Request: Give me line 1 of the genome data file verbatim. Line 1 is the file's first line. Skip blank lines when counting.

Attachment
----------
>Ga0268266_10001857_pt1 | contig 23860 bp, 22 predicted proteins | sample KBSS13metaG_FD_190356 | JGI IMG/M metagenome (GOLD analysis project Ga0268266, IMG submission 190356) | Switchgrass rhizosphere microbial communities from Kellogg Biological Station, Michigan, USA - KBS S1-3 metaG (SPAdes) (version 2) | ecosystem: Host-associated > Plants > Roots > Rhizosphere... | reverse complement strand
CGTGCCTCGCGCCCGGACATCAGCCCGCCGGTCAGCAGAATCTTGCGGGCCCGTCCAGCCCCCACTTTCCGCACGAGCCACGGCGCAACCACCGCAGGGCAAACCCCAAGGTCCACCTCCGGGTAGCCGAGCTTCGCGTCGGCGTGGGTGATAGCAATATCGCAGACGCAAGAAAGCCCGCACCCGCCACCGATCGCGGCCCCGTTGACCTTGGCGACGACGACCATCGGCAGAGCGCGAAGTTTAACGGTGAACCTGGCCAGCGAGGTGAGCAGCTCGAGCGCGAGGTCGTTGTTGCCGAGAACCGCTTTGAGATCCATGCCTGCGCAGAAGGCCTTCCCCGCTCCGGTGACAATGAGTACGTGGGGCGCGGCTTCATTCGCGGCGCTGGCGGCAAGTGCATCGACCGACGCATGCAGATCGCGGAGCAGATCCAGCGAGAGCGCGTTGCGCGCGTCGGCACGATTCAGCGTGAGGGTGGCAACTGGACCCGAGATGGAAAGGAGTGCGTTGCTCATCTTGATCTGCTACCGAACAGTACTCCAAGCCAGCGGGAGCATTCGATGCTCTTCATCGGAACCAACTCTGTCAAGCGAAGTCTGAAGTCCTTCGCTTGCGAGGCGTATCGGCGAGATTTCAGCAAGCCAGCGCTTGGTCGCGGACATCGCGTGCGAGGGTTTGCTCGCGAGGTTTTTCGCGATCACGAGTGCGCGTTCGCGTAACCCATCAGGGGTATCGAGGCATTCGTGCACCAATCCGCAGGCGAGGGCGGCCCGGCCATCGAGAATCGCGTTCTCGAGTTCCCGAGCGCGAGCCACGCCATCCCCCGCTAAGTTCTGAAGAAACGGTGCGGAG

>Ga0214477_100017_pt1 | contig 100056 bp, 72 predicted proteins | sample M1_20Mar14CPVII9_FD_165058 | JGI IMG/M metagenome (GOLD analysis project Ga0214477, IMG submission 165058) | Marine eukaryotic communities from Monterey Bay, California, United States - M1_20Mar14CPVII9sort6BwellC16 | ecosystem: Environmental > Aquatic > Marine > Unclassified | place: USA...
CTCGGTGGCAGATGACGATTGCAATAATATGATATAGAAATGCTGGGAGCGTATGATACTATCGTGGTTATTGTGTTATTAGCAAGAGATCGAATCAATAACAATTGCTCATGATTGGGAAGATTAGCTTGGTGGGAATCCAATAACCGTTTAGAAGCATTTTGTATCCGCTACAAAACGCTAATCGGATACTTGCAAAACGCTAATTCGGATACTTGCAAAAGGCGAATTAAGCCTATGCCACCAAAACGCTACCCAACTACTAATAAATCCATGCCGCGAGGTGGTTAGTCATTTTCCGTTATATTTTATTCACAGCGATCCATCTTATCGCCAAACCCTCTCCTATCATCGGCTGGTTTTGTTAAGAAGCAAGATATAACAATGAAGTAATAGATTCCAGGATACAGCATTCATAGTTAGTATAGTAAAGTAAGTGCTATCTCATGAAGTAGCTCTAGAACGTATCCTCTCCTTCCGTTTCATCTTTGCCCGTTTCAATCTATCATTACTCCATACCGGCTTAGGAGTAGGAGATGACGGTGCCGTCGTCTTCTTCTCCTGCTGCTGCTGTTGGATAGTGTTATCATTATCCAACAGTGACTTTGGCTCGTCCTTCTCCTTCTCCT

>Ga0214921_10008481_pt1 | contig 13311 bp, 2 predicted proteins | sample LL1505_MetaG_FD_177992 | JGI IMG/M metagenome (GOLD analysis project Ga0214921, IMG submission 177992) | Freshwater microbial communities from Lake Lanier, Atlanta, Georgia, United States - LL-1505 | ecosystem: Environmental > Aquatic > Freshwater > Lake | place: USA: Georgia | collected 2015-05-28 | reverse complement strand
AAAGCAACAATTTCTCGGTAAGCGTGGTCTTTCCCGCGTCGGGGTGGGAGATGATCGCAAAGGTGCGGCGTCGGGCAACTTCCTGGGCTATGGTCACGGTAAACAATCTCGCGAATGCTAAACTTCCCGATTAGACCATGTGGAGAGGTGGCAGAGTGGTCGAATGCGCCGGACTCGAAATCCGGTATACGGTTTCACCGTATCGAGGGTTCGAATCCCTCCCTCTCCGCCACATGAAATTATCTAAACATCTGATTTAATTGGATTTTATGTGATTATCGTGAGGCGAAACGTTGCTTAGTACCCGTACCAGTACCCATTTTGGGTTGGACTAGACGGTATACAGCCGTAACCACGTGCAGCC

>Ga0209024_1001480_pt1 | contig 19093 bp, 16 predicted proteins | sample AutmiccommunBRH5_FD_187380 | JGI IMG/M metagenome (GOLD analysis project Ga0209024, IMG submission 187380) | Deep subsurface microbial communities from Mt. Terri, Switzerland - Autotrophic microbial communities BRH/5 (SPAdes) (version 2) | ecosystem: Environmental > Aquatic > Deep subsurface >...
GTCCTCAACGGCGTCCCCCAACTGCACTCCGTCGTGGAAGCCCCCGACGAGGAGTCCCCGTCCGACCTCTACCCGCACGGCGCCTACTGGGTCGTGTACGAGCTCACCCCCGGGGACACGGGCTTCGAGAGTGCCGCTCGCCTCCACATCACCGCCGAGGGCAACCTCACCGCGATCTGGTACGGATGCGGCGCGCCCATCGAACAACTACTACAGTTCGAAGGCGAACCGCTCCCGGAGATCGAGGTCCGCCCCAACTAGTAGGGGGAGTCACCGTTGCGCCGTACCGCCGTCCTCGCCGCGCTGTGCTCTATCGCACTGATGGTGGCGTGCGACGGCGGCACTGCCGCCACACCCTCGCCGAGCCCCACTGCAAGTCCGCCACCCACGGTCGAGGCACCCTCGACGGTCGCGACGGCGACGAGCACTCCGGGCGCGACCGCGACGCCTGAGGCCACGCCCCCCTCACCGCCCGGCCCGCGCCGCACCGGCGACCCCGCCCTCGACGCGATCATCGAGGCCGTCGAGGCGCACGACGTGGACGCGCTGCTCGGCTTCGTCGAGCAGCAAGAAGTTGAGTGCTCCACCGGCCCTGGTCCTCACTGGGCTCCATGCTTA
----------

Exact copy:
>Ga0268266_10001857_pt1 | contig 23860 bp, 22 predicted proteins | sample KBSS13metaG_FD_190356 | JGI IMG/M metagenome (GOLD analysis project Ga0268266, IMG submission 190356) | Switchgrass rhizosphere microbial communities from Kellogg Biological Station, Michigan, USA - KBS S1-3 metaG (SPAdes) (version 2) | ecosystem: Host-associated > Plants > Roots > Rhizosphere... | reverse complement strand